Monthly Archives: April 2006

Immigrants or Migrants

I’ve been thinking about this for a while – and it occurs to me that a great many of the illegal immigrants (so-called) in this country are not immigrants, but migrants.

I remember as I was a youngster, my parents and grandparents referred occasionally to the “migrant” workers who worked in the Orange groves near my grandparents home. I understood them to mean some of the poor families who worked in the Orange groves in season and travelled to other areas of the state or country as there was need – picking fruit, ferns, vegetable crops, etc. These were folks who were known for what they did – it wasn’t meant as any kind of slur, it’s just who they were.

It has become apparent in the last few years that using the term “migrant” is apparently no longer PC – but I think it’s time we call a spade a spade and begin using the proper terminology.

The word “migrant” means someone who changes residency – usually to better their financial or living situation – but not particularly for any permanency. This means they go where pickins’ are best.

An immigrant is one who makes a permanent change of residency.

Now, it follows, that one who makes a permanent change of residency is probably someone who is working toward helping himself and his family in his new home – and to help positively impact the surroundings of his new home (whether we’re talking a neighborhood or a country). Thus I would contend that legal immigrants – that is those who have come through legal channels, are going to add value to the community and not be takers. In fact, in my experience with most of the legal immigrants I’ve met (either in person or through their writings) is that they are stronger patriots than most of my compatriots. They appreciate the opportunities which this country affords and they would not even *think* about accepting welfare. If they’re sending money “back home” to family, it’s generally with an eye toward helping those family members who are too old to immigrate or to help them to come to this country legally.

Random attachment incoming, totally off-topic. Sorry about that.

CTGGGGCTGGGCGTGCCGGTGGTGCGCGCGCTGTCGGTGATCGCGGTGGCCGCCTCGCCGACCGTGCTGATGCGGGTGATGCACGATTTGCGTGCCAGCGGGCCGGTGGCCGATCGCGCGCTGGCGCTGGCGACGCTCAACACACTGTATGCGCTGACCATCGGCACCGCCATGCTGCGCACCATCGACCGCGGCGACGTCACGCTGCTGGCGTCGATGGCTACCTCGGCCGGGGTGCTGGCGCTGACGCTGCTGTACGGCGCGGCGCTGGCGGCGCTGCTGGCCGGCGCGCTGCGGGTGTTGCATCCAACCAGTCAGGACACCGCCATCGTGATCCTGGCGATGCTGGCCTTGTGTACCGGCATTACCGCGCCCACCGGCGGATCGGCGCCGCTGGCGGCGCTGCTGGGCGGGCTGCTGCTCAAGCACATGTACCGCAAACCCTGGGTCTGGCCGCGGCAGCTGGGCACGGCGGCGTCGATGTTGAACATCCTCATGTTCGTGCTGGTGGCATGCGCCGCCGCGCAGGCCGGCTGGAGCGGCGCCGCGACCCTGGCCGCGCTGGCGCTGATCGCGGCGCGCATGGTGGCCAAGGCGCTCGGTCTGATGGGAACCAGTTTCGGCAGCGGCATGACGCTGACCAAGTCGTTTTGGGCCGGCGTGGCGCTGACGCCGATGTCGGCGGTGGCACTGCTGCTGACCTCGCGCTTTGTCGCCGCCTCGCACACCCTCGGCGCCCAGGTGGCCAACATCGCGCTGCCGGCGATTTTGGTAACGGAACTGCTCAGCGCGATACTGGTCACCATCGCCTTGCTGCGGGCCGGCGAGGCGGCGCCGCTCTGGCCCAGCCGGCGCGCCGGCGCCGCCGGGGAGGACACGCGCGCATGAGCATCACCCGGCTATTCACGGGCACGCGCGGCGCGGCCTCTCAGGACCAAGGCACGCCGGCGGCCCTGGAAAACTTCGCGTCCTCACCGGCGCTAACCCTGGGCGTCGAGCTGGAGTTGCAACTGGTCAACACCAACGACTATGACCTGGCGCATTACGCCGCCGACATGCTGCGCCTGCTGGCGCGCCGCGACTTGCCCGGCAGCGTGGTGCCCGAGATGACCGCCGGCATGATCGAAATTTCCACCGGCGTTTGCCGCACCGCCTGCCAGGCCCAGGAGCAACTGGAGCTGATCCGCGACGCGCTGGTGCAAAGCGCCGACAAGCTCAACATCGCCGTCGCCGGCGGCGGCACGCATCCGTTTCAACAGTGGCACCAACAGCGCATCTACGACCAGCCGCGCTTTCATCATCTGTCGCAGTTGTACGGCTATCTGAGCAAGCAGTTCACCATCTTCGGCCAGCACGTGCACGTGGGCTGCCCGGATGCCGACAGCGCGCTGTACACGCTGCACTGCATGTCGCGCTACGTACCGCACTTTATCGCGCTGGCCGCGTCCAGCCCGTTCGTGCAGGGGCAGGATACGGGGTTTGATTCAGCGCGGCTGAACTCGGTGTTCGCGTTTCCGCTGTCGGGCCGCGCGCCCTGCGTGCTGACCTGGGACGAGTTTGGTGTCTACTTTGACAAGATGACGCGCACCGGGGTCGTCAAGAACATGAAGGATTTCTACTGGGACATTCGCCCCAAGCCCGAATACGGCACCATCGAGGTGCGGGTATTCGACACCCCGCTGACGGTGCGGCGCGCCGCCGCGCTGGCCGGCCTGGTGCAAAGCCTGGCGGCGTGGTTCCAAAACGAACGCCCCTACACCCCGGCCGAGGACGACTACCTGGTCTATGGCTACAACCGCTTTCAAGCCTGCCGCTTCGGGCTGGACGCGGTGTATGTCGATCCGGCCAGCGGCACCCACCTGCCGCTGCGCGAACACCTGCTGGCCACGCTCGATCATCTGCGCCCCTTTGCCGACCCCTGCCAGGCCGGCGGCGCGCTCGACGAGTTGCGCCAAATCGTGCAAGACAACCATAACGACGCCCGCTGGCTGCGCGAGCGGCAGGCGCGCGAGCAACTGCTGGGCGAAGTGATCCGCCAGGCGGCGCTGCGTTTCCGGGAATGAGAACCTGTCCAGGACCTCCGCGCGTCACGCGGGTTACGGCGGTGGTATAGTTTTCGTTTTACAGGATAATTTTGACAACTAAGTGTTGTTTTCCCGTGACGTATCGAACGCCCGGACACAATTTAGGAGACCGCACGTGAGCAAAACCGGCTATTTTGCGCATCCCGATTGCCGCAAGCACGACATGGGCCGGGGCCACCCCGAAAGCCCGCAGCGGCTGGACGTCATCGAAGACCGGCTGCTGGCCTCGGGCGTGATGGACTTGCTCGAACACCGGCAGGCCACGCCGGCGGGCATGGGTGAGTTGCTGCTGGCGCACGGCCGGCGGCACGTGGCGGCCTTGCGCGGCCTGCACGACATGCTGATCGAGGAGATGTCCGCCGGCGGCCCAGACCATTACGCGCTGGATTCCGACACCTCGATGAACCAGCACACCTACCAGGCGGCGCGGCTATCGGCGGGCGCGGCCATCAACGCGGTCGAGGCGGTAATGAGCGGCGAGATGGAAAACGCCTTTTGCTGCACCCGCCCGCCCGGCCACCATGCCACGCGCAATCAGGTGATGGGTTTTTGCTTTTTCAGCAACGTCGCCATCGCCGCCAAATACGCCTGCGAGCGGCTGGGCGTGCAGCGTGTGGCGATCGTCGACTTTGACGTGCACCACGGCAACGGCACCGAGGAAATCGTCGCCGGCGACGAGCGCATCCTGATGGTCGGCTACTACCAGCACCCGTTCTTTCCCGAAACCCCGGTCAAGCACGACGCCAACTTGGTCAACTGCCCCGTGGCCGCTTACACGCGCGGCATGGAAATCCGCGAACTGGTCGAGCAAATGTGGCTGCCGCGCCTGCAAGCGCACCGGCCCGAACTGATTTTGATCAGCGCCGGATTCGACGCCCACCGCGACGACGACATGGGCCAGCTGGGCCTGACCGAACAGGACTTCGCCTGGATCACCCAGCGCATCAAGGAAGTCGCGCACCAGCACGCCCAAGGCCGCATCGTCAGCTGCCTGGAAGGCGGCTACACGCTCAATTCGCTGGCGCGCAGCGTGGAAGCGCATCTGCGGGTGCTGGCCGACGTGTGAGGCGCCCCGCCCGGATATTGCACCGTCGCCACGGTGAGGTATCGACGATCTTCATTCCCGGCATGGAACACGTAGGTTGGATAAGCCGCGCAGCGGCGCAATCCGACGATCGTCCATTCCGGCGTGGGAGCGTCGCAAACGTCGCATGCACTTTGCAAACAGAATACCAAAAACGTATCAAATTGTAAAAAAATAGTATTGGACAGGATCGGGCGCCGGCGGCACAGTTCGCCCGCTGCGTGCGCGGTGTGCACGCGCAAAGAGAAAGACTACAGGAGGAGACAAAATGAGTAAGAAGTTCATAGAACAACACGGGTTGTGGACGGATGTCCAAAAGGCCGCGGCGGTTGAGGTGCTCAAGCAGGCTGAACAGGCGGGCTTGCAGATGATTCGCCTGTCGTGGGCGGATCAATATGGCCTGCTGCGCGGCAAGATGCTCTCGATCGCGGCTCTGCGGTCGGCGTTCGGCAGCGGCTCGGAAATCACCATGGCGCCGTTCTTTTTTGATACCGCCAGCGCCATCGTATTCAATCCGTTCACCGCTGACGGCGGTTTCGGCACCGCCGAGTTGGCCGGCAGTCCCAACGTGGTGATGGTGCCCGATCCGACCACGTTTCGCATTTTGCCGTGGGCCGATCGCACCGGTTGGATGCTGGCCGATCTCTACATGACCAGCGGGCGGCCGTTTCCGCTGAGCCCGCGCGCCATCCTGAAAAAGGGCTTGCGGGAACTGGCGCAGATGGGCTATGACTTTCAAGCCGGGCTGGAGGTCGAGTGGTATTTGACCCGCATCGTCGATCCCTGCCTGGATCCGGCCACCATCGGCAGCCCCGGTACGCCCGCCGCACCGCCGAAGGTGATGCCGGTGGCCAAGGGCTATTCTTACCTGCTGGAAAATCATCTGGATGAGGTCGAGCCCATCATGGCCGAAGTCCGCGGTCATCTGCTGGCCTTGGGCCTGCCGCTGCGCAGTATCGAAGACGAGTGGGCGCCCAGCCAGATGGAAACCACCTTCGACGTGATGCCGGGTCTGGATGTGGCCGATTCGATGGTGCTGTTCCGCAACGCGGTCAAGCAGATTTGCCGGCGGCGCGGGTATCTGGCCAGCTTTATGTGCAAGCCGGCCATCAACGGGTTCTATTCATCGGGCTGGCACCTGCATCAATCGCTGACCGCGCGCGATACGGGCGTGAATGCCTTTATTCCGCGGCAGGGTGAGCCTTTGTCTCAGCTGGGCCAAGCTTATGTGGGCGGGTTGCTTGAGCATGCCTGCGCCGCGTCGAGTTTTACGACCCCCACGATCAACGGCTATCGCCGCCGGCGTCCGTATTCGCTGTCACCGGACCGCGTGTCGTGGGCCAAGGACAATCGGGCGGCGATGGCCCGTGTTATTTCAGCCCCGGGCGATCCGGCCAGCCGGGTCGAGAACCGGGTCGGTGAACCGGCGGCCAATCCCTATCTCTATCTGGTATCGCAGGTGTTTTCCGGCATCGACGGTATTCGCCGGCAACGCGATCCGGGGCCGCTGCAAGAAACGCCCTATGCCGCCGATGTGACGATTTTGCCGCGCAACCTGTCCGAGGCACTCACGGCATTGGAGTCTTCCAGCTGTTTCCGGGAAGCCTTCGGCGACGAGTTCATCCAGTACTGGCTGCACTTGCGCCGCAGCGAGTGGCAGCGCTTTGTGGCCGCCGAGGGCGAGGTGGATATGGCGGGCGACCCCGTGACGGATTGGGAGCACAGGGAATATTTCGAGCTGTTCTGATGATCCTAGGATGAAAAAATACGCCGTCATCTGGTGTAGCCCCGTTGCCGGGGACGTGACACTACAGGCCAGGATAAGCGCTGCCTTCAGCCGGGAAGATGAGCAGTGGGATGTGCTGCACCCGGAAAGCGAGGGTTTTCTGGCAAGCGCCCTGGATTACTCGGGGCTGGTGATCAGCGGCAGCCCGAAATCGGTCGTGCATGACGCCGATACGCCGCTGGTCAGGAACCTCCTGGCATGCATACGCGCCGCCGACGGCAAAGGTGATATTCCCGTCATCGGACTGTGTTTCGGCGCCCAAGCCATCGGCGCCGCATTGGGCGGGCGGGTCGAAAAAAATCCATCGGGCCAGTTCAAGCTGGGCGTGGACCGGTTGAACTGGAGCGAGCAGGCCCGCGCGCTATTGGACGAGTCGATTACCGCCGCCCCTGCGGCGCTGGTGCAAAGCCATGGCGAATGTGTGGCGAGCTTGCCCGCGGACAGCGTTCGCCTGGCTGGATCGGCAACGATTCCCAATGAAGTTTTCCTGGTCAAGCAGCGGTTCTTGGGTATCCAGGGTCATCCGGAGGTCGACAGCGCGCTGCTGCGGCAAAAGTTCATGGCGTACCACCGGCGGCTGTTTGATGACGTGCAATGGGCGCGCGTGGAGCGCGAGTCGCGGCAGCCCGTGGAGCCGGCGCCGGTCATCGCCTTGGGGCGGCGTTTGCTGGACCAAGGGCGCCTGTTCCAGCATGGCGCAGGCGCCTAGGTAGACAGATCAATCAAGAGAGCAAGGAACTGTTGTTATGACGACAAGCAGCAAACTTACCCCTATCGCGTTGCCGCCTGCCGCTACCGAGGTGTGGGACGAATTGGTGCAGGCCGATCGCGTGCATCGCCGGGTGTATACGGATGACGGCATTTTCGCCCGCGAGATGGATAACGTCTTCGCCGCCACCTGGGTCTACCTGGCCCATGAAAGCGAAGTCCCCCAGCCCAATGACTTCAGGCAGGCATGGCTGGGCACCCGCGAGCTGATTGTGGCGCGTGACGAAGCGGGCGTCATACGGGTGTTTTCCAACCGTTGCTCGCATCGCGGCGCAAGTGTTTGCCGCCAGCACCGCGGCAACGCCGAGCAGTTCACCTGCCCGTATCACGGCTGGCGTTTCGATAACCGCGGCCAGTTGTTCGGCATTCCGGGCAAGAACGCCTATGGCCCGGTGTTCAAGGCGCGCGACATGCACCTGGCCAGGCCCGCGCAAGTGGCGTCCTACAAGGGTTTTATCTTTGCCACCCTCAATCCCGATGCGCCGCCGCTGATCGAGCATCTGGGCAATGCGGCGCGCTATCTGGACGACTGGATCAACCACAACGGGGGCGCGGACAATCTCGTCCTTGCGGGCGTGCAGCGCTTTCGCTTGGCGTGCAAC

On the other hand, a migrant who has come into this country just because it is a land of opportunity, but who has no love for the country may and probably does accept welfare, medicaid, as well as sending money back to family and encouraging them to enter the country in the same manner in which they did. Can you imagine an illegal immigrant assisting anyone to come into the country legally? Not bloody likely.

There is a completely different mindset today than there was 100 years ago. I know I was and am blessed to have lived in this country all my life. I’m probably about a 12 generation native as most of my ancestors came over long before Ellis Island was established. But even 100 years ago the mindset was not about holding on fiercely to the old culture at the expense of the new.